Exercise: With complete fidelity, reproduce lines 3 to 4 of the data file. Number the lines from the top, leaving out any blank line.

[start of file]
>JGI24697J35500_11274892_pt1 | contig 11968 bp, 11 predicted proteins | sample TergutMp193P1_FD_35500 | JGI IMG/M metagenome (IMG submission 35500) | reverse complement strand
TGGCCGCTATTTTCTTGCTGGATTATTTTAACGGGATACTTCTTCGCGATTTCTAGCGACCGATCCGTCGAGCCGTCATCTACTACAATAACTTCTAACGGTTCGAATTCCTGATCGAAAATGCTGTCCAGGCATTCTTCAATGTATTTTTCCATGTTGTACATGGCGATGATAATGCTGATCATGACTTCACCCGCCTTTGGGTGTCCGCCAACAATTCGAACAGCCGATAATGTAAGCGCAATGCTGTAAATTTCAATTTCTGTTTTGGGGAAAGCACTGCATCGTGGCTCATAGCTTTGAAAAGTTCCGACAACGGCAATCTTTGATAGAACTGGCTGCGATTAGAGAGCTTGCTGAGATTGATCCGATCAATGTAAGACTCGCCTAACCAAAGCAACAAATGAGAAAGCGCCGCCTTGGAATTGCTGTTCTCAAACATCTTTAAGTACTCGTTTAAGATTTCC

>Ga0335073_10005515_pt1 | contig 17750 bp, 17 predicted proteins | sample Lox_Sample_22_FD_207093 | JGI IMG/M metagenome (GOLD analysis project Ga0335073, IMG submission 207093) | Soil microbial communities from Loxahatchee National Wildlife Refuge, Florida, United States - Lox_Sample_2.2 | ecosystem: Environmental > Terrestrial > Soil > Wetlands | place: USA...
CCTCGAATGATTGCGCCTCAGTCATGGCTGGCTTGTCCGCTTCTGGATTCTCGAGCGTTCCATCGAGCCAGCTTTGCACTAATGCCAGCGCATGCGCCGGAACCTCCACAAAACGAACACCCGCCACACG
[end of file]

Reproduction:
>Ga0335073_10005515_pt1 | contig 17750 bp, 17 predicted proteins | sample Lox_Sample_22_FD_207093 | JGI IMG/M metagenome (GOLD analysis project Ga0335073, IMG submission 207093) | Soil microbial communities from Loxahatchee National Wildlife Refuge, Florida, United States - Lox_Sample_2.2 | ecosystem: Environmental > Terrestrial > Soil > Wetlands | place: USA...
CCTCGAATGATTGCGCCTCAGTCATGGCTGGCTTGTCCGCTTCTGGATTCTCGAGCGTTCCATCGAGCCAGCTTTGCACTAATGCCAGCGCATGCGCCGGAACCTCCACAAAACGAACACCCGCCACACG